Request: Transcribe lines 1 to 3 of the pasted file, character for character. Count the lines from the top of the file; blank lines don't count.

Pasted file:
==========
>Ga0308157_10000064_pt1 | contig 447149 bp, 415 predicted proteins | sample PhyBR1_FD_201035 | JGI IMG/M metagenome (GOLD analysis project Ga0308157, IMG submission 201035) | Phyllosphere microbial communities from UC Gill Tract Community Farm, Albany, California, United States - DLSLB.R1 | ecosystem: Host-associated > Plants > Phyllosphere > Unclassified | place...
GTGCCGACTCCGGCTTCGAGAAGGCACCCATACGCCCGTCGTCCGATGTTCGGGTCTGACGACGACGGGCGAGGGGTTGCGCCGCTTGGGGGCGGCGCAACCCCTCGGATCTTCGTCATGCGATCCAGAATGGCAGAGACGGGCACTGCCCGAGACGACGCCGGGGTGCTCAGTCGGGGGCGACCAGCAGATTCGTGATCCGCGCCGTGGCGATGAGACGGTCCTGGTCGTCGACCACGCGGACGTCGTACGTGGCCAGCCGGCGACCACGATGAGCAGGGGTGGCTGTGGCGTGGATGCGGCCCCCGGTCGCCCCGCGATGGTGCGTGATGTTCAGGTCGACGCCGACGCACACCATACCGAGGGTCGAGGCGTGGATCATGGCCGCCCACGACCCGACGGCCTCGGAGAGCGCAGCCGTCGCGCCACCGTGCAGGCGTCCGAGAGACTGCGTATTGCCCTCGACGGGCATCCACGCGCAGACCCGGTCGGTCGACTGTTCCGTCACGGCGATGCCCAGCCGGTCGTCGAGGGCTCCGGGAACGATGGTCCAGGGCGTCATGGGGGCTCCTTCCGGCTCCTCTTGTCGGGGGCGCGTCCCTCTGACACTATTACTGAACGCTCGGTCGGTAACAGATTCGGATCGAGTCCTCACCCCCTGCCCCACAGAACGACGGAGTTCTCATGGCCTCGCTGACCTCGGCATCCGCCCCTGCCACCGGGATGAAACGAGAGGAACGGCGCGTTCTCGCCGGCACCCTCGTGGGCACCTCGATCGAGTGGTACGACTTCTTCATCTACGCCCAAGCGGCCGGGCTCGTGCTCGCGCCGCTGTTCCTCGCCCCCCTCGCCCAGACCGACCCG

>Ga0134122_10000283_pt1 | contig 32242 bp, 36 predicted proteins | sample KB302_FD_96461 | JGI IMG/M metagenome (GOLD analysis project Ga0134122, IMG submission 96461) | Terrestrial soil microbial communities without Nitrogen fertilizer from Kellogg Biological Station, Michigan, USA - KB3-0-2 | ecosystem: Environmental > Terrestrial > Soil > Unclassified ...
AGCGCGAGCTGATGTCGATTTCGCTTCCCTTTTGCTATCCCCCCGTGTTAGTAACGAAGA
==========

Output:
>Ga0308157_10000064_pt1 | contig 447149 bp, 415 predicted proteins | sample PhyBR1_FD_201035 | JGI IMG/M metagenome (GOLD analysis project Ga0308157, IMG submission 201035) | Phyllosphere microbial communities from UC Gill Tract Community Farm, Albany, California, United States - DLSLB.R1 | ecosystem: Host-associated > Plants > Phyllosphere > Unclassified | place...
GTGCCGACTCCGGCTTCGAGAAGGCACCCATACGCCCGTCGTCCGATGTTCGGGTCTGACGACGACGGGCGAGGGGTTGCGCCGCTTGGGGGCGGCGCAACCCCTCGGATCTTCGTCATGCGATCCAGAATGGCAGAGACGGGCACTGCCCGAGACGACGCCGGGGTGCTCAGTCGGGGGCGACCAGCAGATTCGTGATCCGCGCCGTGGCGATGAGACGGTCCTGGTCGTCGACCACGCGGACGTCGTACGTGGCCAGCCGGCGACCACGATGAGCAGGGGTGGCTGTGGCGTGGATGCGGCCCCCGGTCGCCCCGCGATGGTGCGTGATGTTCAGGTCGACGCCGACGCACACCATACCGAGGGTCGAGGCGTGGATCATGGCCGCCCACGACCCGACGGCCTCGGAGAGCGCAGCCGTCGCGCCACCGTGCAGGCGTCCGAGAGACTGCGTATTGCCCTCGACGGGCATCCACGCGCAGACCCGGTCGGTCGACTGTTCCGTCACGGCGATGCCCAGCCGGTCGTCGAGGGCTCCGGGAACGATGGTCCAGGGCGTCATGGGGGCTCCTTCCGGCTCCTCTTGTCGGGGGCGCGTCCCTCTGACACTATTACTGAACGCTCGGTCGGTAACAGATTCGGATCGAGTCCTCACCCCCTGCCCCACAGAACGACGGAGTTCTCATGGCCTCGCTGACCTCGGCATCCGCCCCTGCCACCGGGATGAAACGAGAGGAACGGCGCGTTCTCGCCGGCACCCTCGTGGGCACCTCGATCGAGTGGTACGACTTCTTCATCTACGCCCAAGCGGCCGGGCTCGTGCTCGCGCCGCTGTTCCTCGCCCCCCTCGCCCAGACCGACCCG

>Ga0134122_10000283_pt1 | contig 32242 bp, 36 predicted proteins | sample KB302_FD_96461 | JGI IMG/M metagenome (GOLD analysis project Ga0134122, IMG submission 96461) | Terrestrial soil microbial communities without Nitrogen fertilizer from Kellogg Biological Station, Michigan, USA - KB3-0-2 | ecosystem: Environmental > Terrestrial > Soil > Unclassified ...